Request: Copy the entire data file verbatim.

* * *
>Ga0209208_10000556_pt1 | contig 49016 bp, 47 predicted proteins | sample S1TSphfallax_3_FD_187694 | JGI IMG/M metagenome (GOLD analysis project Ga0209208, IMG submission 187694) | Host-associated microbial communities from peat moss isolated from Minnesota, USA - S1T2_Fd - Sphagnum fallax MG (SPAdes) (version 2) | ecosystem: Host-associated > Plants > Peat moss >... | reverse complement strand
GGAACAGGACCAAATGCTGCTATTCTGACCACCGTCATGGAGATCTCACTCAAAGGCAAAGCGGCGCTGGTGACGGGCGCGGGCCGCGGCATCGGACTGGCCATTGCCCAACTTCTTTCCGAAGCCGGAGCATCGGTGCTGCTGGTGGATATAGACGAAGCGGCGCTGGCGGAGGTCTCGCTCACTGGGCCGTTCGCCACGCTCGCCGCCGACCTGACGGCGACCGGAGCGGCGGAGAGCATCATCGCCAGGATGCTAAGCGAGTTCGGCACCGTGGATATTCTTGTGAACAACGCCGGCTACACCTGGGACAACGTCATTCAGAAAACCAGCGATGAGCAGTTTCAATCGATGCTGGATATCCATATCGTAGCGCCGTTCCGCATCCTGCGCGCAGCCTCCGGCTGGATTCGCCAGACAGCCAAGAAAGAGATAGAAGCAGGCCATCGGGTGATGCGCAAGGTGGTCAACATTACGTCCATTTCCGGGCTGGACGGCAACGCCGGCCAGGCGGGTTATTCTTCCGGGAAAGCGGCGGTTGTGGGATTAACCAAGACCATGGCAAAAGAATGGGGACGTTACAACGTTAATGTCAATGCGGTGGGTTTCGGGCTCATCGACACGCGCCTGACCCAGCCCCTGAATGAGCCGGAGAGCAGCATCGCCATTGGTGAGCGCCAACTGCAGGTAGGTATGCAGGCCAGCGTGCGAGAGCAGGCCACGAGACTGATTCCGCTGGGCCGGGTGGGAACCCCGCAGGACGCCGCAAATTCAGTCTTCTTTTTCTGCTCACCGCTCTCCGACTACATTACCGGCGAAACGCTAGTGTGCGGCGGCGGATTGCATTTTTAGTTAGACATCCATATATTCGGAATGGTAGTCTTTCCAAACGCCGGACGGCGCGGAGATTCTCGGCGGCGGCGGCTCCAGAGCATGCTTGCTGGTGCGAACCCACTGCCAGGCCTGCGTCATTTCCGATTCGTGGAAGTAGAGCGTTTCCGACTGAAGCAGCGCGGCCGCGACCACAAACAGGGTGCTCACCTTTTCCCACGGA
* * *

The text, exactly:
>Ga0209208_10000556_pt1 | contig 49016 bp, 47 predicted proteins | sample S1TSphfallax_3_FD_187694 | JGI IMG/M metagenome (GOLD analysis project Ga0209208, IMG submission 187694) | Host-associated microbial communities from peat moss isolated from Minnesota, USA - S1T2_Fd - Sphagnum fallax MG (SPAdes) (version 2) | ecosystem: Host-associated > Plants > Peat moss >... | reverse complement strand
GGAACAGGACCAAATGCTGCTATTCTGACCACCGTCATGGAGATCTCACTCAAAGGCAAAGCGGCGCTGGTGACGGGCGCGGGCCGCGGCATCGGACTGGCCATTGCCCAACTTCTTTCCGAAGCCGGAGCATCGGTGCTGCTGGTGGATATAGACGAAGCGGCGCTGGCGGAGGTCTCGCTCACTGGGCCGTTCGCCACGCTCGCCGCCGACCTGACGGCGACCGGAGCGGCGGAGAGCATCATCGCCAGGATGCTAAGCGAGTTCGGCACCGTGGATATTCTTGTGAACAACGCCGGCTACACCTGGGACAACGTCATTCAGAAAACCAGCGATGAGCAGTTTCAATCGATGCTGGATATCCATATCGTAGCGCCGTTCCGCATCCTGCGCGCAGCCTCCGGCTGGATTCGCCAGACAGCCAAGAAAGAGATAGAAGCAGGCCATCGGGTGATGCGCAAGGTGGTCAACATTACGTCCATTTCCGGGCTGGACGGCAACGCCGGCCAGGCGGGTTATTCTTCCGGGAAAGCGGCGGTTGTGGGATTAACCAAGACCATGGCAAAAGAATGGGGACGTTACAACGTTAATGTCAATGCGGTGGGTTTCGGGCTCATCGACACGCGCCTGACCCAGCCCCTGAATGAGCCGGAGAGCAGCATCGCCATTGGTGAGCGCCAACTGCAGGTAGGTATGCAGGCCAGCGTGCGAGAGCAGGCCACGAGACTGATTCCGCTGGGCCGGGTGGGAACCCCGCAGGACGCCGCAAATTCAGTCTTCTTTTTCTGCTCACCGCTCTCCGACTACATTACCGGCGAAACGCTAGTGTGCGGCGGCGGATTGCATTTTTAGTTAGACATCCATATATTCGGAATGGTAGTCTTTCCAAACGCCGGACGGCGCGGAGATTCTCGGCGGCGGCGGCTCCAGAGCATGCTTGCTGGTGCGAACCCACTGCCAGGCCTGCGTCATTTCCGATTCGTGGAAGTAGAGCGTTTCCGACTGAAGCAGCGCGGCCGCGACCACAAACAGGGTGCTCACCTTTTCCCACGGA